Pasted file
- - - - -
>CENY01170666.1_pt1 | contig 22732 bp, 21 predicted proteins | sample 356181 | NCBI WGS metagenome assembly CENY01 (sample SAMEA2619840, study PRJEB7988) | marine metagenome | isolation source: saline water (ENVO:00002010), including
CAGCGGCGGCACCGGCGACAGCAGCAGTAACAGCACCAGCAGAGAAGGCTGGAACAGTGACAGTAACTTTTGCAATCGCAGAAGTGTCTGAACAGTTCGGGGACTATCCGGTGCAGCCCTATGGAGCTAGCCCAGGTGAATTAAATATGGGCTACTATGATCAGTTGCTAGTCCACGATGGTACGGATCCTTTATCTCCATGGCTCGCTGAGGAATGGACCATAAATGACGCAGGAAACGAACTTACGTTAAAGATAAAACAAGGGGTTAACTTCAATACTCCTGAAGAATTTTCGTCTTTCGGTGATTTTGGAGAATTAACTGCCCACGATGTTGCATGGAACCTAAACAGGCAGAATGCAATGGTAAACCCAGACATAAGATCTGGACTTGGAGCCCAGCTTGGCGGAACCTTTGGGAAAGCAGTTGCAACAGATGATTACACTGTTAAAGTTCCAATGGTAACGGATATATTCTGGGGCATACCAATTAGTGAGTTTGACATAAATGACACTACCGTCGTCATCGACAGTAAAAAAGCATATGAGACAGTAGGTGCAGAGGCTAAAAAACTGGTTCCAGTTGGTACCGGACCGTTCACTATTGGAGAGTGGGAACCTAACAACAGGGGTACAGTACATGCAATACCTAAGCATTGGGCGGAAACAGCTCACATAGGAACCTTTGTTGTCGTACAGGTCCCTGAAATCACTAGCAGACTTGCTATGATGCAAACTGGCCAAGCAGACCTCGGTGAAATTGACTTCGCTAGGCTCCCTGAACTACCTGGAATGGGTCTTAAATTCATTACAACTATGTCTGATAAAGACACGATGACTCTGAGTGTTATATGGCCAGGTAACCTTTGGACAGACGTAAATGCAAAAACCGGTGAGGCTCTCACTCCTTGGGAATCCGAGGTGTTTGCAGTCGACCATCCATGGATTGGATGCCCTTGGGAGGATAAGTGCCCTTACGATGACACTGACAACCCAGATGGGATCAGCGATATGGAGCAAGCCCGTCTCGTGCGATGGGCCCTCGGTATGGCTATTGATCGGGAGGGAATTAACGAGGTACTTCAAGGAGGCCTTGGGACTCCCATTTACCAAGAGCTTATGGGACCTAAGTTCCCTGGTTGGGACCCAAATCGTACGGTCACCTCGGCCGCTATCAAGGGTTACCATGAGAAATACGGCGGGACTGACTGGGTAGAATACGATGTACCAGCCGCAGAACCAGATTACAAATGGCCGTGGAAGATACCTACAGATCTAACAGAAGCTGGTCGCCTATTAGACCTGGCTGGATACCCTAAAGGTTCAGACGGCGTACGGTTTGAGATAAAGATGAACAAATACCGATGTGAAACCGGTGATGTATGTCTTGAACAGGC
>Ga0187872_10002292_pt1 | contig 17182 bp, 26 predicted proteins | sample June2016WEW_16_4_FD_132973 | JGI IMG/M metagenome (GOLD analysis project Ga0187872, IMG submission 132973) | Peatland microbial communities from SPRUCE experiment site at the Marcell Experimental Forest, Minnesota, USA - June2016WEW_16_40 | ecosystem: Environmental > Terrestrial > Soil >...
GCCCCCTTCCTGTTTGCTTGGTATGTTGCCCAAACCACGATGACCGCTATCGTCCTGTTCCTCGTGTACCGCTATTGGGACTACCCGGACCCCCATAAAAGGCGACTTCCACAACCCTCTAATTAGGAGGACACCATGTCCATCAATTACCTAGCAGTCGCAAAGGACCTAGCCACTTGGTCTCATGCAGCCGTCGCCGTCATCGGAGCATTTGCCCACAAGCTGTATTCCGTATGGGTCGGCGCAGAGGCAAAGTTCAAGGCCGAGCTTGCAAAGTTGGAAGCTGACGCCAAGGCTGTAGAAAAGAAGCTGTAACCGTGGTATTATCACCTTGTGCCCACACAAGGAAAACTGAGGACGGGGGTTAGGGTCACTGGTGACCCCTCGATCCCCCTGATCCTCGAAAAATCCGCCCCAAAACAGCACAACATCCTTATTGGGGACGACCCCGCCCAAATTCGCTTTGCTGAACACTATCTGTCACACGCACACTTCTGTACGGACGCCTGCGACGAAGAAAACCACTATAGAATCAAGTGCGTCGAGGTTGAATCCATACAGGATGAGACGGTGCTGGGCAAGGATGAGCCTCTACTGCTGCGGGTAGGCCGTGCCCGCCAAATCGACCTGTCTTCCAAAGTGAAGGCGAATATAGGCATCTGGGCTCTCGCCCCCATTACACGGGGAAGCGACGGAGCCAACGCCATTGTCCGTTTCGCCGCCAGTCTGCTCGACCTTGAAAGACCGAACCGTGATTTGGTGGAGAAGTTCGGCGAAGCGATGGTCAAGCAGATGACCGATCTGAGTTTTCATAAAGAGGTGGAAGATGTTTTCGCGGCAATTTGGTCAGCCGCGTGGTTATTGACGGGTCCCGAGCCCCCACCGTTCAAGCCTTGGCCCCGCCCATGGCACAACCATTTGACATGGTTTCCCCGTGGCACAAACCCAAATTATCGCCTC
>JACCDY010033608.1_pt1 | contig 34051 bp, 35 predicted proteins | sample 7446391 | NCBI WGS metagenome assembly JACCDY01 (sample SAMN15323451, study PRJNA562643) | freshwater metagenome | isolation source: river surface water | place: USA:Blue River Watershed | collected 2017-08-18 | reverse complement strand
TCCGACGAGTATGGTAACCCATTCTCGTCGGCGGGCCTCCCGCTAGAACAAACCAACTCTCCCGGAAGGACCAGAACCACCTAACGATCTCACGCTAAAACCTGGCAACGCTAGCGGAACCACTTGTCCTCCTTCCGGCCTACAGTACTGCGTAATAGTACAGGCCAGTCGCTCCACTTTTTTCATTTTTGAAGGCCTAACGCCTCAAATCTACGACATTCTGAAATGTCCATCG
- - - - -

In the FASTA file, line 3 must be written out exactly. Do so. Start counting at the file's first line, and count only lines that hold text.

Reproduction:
>Ga0187872_10002292_pt1 | contig 17182 bp, 26 predicted proteins | sample June2016WEW_16_4_FD_132973 | JGI IMG/M metagenome (GOLD analysis project Ga0187872, IMG submission 132973) | Peatland microbial communities from SPRUCE experiment site at the Marcell Experimental Forest, Minnesota, USA - June2016WEW_16_40 | ecosystem: Environmental > Terrestrial > Soil >...